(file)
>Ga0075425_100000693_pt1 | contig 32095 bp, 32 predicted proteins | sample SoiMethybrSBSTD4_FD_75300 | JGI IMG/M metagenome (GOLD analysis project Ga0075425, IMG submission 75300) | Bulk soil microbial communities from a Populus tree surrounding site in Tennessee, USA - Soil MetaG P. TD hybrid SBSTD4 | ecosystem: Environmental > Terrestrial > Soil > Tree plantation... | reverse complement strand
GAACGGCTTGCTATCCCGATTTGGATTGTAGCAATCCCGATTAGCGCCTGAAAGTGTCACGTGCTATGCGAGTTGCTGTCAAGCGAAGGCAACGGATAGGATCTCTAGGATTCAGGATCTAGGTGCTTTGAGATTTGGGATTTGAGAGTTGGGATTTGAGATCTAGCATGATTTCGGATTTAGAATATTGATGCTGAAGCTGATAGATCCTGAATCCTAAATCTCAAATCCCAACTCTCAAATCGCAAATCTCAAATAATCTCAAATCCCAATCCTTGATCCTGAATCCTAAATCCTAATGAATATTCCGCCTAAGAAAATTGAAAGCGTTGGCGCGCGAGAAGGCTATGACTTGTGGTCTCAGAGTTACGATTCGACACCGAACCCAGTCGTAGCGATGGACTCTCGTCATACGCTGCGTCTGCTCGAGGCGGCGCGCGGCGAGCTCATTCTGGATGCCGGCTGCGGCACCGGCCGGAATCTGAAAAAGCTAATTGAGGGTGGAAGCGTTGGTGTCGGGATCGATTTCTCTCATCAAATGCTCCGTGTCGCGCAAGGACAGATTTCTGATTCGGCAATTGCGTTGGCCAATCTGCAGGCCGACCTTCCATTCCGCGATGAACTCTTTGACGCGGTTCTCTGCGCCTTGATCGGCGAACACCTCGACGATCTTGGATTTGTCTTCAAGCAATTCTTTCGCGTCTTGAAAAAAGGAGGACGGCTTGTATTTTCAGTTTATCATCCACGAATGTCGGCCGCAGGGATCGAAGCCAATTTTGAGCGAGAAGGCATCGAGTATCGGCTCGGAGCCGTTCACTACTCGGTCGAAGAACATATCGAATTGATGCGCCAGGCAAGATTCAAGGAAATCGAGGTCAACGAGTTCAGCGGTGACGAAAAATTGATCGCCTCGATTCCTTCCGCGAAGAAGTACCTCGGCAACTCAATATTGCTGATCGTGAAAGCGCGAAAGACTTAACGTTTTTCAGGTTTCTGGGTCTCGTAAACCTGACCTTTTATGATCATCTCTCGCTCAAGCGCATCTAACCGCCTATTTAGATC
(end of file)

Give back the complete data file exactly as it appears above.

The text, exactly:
>Ga0075425_100000693_pt1 | contig 32095 bp, 32 predicted proteins | sample SoiMethybrSBSTD4_FD_75300 | JGI IMG/M metagenome (GOLD analysis project Ga0075425, IMG submission 75300) | Bulk soil microbial communities from a Populus tree surrounding site in Tennessee, USA - Soil MetaG P. TD hybrid SBSTD4 | ecosystem: Environmental > Terrestrial > Soil > Tree plantation... | reverse complement strand
GAACGGCTTGCTATCCCGATTTGGATTGTAGCAATCCCGATTAGCGCCTGAAAGTGTCACGTGCTATGCGAGTTGCTGTCAAGCGAAGGCAACGGATAGGATCTCTAGGATTCAGGATCTAGGTGCTTTGAGATTTGGGATTTGAGAGTTGGGATTTGAGATCTAGCATGATTTCGGATTTAGAATATTGATGCTGAAGCTGATAGATCCTGAATCCTAAATCTCAAATCCCAACTCTCAAATCGCAAATCTCAAATAATCTCAAATCCCAATCCTTGATCCTGAATCCTAAATCCTAATGAATATTCCGCCTAAGAAAATTGAAAGCGTTGGCGCGCGAGAAGGCTATGACTTGTGGTCTCAGAGTTACGATTCGACACCGAACCCAGTCGTAGCGATGGACTCTCGTCATACGCTGCGTCTGCTCGAGGCGGCGCGCGGCGAGCTCATTCTGGATGCCGGCTGCGGCACCGGCCGGAATCTGAAAAAGCTAATTGAGGGTGGAAGCGTTGGTGTCGGGATCGATTTCTCTCATCAAATGCTCCGTGTCGCGCAAGGACAGATTTCTGATTCGGCAATTGCGTTGGCCAATCTGCAGGCCGACCTTCCATTCCGCGATGAACTCTTTGACGCGGTTCTCTGCGCCTTGATCGGCGAACACCTCGACGATCTTGGATTTGTCTTCAAGCAATTCTTTCGCGTCTTGAAAAAAGGAGGACGGCTTGTATTTTCAGTTTATCATCCACGAATGTCGGCCGCAGGGATCGAAGCCAATTTTGAGCGAGAAGGCATCGAGTATCGGCTCGGAGCCGTTCACTACTCGGTCGAAGAACATATCGAATTGATGCGCCAGGCAAGATTCAAGGAAATCGAGGTCAACGAGTTCAGCGGTGACGAAAAATTGATCGCCTCGATTCCTTCCGCGAAGAAGTACCTCGGCAACTCAATATTGCTGATCGTGAAAGCGCGAAAGACTTAACGTTTTTCAGGTTTCTGGGTCTCGTAAACCTGACCTTTTATGATCATCTCTCGCTCAAGCGCATCTAACCGCCTATTTAGATC